What Should You Do?

If you have aspirations of getting into top colleges or qualifying for full scholarships, you must become an intentional learner:

  1. Identify your learning style.
  2. Take ownership of the Study Cycle.
  3. Identify your time-of-day energy levels and develop the appropriate time and location for studying.
  4. Identify the learning strategies and study skills that work best for your learning style, temperament, mindset, and grit.

The final step is to deepen your content knowledge in each of the ACT subject-areas and incorporate what you are expected to know into your daily study routines and classwork. This approach will make you a better learner and result in higher ACT scores.

These are not “suggestions,” these are proven strategies that will require realigning your priorities and committing more time to activities that matter in college admissions and scholarship consideration.

Why Become a Better Learner?

Learning Is Important

You must align your efforts in school with your aspirations for the future. What type of engineer would you become if you are not willing to develop a deep understanding of mathematics? What type of doctor would you become if you are not willing to develop a deep understanding of biology and human anatomy? What type of teacher would you become if you are not willing to become a thoughtful and pensively reflective learner?

ACT Scores Are Important

If your high school requires that you take the SAT or ACT, it should be viewed as an opportunity and not a burden. PSAT, SAT, or ACT exam scores can expand access to colleges, pre-college programs, internships, fly-in programs, and scholarships. We prefer the ACT because there should be alignment between your ACT scores and what you have learned in your K – 11 schooling. High test scores are the result of deep levels of content knowledge. This means that the quality of schools and teachers matter. However, so too does the quality of how you approach learning and studying. We have worked with private school students who have test scores that are no better than public school students attending low-performing schools.

Students who attend the best schools and who have the best teachers can still have low levels of learning and retention of learning if they are not vested in their own learning. In contrast, students attending the lowest-performing schools can achieve high levels of learning if they are vested in their own learning. Each year, there are thousands of students who earn top scores on AP exams without having taken the corresponding AP class. How do they do it? They read the book, teach themselves, and supplement their efforts with tutors.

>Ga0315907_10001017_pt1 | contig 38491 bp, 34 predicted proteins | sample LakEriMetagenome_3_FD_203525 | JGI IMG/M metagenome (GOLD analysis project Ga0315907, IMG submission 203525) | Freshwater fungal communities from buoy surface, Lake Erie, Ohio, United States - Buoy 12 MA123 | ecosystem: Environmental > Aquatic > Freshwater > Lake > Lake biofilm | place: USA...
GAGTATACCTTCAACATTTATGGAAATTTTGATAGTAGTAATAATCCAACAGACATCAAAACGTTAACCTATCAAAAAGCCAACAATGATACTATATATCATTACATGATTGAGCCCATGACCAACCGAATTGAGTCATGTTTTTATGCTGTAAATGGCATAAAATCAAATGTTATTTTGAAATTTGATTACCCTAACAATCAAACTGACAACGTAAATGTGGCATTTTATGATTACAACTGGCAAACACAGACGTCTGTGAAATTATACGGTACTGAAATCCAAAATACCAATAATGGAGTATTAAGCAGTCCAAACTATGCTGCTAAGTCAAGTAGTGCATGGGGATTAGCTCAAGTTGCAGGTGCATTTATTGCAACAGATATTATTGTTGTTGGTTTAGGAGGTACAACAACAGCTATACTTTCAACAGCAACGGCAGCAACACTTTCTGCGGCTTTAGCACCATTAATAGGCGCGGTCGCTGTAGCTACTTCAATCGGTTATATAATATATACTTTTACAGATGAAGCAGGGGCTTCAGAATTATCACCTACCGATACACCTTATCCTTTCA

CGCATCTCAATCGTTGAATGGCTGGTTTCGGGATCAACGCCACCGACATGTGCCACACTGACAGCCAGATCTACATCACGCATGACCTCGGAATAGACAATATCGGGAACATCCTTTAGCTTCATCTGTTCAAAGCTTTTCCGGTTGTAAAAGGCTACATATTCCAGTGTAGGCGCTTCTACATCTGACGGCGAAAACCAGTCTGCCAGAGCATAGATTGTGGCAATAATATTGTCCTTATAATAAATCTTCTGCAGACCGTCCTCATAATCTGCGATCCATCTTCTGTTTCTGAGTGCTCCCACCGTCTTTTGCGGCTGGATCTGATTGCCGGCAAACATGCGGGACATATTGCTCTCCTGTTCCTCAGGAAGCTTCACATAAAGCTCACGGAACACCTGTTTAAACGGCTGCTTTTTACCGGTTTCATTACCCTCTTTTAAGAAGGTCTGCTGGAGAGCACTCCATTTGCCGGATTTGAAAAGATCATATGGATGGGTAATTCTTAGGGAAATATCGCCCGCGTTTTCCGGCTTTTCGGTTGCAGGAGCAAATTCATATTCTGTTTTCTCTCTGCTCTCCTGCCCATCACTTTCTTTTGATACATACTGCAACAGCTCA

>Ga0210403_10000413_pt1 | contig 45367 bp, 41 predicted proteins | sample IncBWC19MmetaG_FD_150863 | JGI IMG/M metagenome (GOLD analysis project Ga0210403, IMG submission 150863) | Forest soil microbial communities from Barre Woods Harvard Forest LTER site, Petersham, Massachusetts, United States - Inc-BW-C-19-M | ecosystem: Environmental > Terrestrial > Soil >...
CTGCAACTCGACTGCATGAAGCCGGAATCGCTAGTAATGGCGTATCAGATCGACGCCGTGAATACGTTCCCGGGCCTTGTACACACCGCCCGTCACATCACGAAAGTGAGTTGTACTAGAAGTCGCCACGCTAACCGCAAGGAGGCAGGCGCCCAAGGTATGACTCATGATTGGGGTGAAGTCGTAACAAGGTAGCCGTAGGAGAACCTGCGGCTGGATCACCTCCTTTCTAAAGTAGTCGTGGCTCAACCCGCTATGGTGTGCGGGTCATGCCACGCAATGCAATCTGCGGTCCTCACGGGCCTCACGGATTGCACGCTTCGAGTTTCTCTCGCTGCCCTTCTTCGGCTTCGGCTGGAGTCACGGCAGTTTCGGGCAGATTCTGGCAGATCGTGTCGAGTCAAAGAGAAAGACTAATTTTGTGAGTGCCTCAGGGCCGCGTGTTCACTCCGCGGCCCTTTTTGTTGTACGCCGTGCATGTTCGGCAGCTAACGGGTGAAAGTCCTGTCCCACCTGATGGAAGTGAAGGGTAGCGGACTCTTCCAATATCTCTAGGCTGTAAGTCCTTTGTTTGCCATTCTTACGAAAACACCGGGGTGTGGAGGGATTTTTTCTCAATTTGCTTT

What We Are Planning…

ACT Intensive Summer Sessions

We are planning 4-5 day ACT Intensive Sessions this summer, with each session focused on a specific ACT Section. Each session will address the following 5 components:

  • What you expected to know on the ACT
  • Learning and study strategies consistent with your learning style
  • Developing a Study Cycle consistent with your grit, mindset, and temperament
  • Daily pre- and post-testing

March Discussion Groups

10th and 11th Grade: We will continue our combined 10th/11th grade discussion group. Students should be prepared to discuss their summer plans and how they factor into their overall college planning strategy.

9th Grade: I (Mr. Wynn) will continue to facilitate the conversation with our 9th graders regarding building their résumé and branding. Students should be prepared to discuss their email signatures.

Emerging Middle School Leaders: All participating students should attend this meeting and be prepared to discuss the progress of their leadership/community service project. Congratulations to Peyton Wilson, the Emerging Middle School Leaders College Adviser, who has been admitted the The University of Chicago graduate school.

ACT Prep and Learning Strategies Plan: This month’s meeting will focus on each student’s contribution to the project.

Mark Your Calendar:

  • March 9, 2024
  • April 13, 2024
  • May 11, 2024

Monthly meetings are restricted to students registered in our program and their parents.